But if more than 1 planet were eclipsing Kepler’s main target, orbital analysis shows the system would be ordered and well-behaved. We know from our own Solar System that multi-planet systems can be incredibly stable.
For a multi-body (3 or more) system to remain stable there needs to be a large central mass (i.e. either 1 star or 2 closely bound binary stars) with all other masses relatively small. See animation. So the team is now confident that any Kepler-monitored star with multiple planet signatures is the real thing at about the 99% confidence level.
Not only did this free up a flood of “confirmed” exoplanets, it made it much easier to classify smaller planets as confirmed. The total number of known Earth-sized planets increased by 400%, super-Earths by 600%, and Neptunes by 200%
Excitingly, 4 of the new planets are less than 2.5 times the diameter of Earth and orbit in their star’s habitable zones. If 4 sounds like a depressingly skimpy number compared to 715, that’s because Kepler mainly finds broiling furnace worlds close to their suns. These simply have the greatest chance of causing transits from Earth’s arbitrary viewpoint. Similarly large numbers likely orbit in the more clement zones a little farther out.
“Kepler has been able to showcase the diversity of planets present in our galaxy,” said Sara Seager (Massachusetts Institute of Technology). It has reinforced the finding that planetary systems come in a huge variety, some drastically different from our own, and even called into question our understanding of multi-planet systems.
Nature has proven able to cram a surprising number of planets near each other in orbits smaller than Venus’s or even Mercury’s. The record-holder in the newly announced tally is Kepler 90: a Sun-like star with at least 7 transiting planets all circling the star within the Earth's orbit.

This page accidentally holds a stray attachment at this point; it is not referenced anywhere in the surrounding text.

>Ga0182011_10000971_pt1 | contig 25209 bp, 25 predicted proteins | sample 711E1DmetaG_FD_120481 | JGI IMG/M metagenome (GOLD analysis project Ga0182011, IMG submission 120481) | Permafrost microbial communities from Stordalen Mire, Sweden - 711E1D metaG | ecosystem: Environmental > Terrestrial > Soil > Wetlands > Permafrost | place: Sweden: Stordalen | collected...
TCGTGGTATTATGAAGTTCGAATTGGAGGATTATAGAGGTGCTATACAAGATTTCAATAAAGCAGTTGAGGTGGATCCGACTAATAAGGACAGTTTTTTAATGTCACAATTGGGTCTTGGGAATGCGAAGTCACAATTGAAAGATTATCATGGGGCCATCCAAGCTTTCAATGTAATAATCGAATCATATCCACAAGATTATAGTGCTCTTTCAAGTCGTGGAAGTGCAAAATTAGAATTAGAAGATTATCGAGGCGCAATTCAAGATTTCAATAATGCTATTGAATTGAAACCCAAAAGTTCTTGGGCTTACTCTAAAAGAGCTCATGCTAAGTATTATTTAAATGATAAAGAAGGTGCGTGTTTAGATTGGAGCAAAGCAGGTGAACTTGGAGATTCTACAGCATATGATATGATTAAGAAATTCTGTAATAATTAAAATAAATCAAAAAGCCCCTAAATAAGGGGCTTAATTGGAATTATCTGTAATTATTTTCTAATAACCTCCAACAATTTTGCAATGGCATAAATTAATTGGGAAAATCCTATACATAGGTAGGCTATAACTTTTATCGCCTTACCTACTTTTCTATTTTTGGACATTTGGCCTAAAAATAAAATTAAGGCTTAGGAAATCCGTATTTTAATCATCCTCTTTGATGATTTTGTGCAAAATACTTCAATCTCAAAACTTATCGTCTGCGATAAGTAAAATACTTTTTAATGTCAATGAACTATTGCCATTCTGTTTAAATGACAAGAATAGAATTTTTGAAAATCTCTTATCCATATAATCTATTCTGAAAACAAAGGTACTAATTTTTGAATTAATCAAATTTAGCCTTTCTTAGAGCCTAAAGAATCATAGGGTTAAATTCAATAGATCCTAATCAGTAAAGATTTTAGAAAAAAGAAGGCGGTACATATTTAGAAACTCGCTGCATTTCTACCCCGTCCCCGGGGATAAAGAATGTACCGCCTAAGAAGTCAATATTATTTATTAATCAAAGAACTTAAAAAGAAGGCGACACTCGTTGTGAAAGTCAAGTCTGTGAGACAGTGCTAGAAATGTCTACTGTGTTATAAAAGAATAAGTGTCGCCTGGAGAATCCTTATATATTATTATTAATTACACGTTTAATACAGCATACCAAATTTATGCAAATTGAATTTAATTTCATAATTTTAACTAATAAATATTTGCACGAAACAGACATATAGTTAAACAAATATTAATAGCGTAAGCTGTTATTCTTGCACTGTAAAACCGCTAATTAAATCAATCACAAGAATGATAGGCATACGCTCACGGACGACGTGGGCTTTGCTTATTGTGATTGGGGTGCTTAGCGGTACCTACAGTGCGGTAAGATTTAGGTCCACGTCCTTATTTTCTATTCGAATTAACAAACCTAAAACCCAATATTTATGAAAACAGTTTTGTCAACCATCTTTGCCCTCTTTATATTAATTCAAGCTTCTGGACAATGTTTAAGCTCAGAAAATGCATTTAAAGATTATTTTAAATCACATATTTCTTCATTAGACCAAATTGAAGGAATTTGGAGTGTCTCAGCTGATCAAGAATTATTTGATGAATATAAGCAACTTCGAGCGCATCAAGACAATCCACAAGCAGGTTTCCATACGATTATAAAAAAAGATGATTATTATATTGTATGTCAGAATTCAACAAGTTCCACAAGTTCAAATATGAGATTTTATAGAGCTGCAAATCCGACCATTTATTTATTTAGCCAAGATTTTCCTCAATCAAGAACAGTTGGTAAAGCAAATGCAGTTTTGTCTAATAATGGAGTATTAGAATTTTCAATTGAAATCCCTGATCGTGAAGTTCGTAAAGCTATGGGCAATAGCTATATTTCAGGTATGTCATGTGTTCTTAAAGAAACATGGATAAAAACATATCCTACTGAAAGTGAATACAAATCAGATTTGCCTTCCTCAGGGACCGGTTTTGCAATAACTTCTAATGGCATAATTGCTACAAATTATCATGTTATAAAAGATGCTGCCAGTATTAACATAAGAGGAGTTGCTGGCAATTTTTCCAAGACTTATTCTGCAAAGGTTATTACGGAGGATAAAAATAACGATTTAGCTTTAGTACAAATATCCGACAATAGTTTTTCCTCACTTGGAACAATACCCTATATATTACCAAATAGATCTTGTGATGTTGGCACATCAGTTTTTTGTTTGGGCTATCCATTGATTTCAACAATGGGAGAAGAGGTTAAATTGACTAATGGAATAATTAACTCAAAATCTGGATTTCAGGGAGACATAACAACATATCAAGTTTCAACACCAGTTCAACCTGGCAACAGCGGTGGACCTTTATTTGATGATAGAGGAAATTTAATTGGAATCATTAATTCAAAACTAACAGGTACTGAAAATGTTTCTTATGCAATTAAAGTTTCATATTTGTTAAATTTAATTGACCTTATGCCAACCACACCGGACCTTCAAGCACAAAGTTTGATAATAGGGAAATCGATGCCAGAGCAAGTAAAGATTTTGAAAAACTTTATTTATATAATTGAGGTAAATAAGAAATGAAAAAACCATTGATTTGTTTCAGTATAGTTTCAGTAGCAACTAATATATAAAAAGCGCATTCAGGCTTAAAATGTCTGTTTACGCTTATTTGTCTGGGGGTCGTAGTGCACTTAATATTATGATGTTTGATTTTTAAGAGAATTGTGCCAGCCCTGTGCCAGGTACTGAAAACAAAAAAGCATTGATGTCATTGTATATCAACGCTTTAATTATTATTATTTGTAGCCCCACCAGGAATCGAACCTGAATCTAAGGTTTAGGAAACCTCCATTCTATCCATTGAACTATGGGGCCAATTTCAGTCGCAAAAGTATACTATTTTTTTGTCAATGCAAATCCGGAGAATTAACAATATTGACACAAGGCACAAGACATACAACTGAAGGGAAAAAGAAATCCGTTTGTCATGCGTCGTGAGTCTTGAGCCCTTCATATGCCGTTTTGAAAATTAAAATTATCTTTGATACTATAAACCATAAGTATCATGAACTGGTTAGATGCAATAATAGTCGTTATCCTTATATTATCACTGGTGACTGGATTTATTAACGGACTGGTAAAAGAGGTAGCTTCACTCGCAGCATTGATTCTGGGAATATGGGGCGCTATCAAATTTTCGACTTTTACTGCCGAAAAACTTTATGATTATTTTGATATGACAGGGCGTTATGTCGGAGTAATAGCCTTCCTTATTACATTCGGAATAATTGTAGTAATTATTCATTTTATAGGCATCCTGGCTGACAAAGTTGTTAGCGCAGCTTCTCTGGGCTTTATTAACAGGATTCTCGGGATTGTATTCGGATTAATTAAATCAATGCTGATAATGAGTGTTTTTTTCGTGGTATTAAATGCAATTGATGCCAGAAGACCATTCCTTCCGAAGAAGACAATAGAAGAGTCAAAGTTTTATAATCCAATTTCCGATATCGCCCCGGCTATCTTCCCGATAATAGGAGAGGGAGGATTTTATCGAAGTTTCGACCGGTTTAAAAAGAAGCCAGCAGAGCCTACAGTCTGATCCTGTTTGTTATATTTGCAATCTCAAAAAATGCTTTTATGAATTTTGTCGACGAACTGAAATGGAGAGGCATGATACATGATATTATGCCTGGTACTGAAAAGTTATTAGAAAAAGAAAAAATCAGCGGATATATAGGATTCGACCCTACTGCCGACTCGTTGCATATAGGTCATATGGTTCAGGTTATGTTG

It’s likely that planet migration played a role in the early history of these systems, or that protoplanetary disks denser than our solar system’s initial disk are more common than previously thought. Massive disks not only might spawn more globes, they should also make planet migration easier, since heavy disks will gravitationally interact with planets more strongly.
The 715 new confirmations were pulled only from Kepler’s first 2 years of data. The next step will be to sift through the mission’s entire database. Due to the longer time frame, the team expects to find hundreds more small worlds including a greater proportion in their systems’ habitable zones. It naturally takes longer to catch at least 3 transits of Earth-like planets that circle their host stars once a year, compared to those that whip around their stars in just a few days.
Jack J. Lissauer et al. “Validation of Kepler’s Multiple Planet Candidates. II: Refined Statistical Framework and Descriptions of Systems of Special Interest” The Astrophysical Journal, in press
Jason F. Rowe et al. “Validation of Kepler’s Multiple Planet Candidates. III: Light Curve Analysis & Announcement of Hundreds of New Multi-planet Systems” The Astrophysical Journal, in press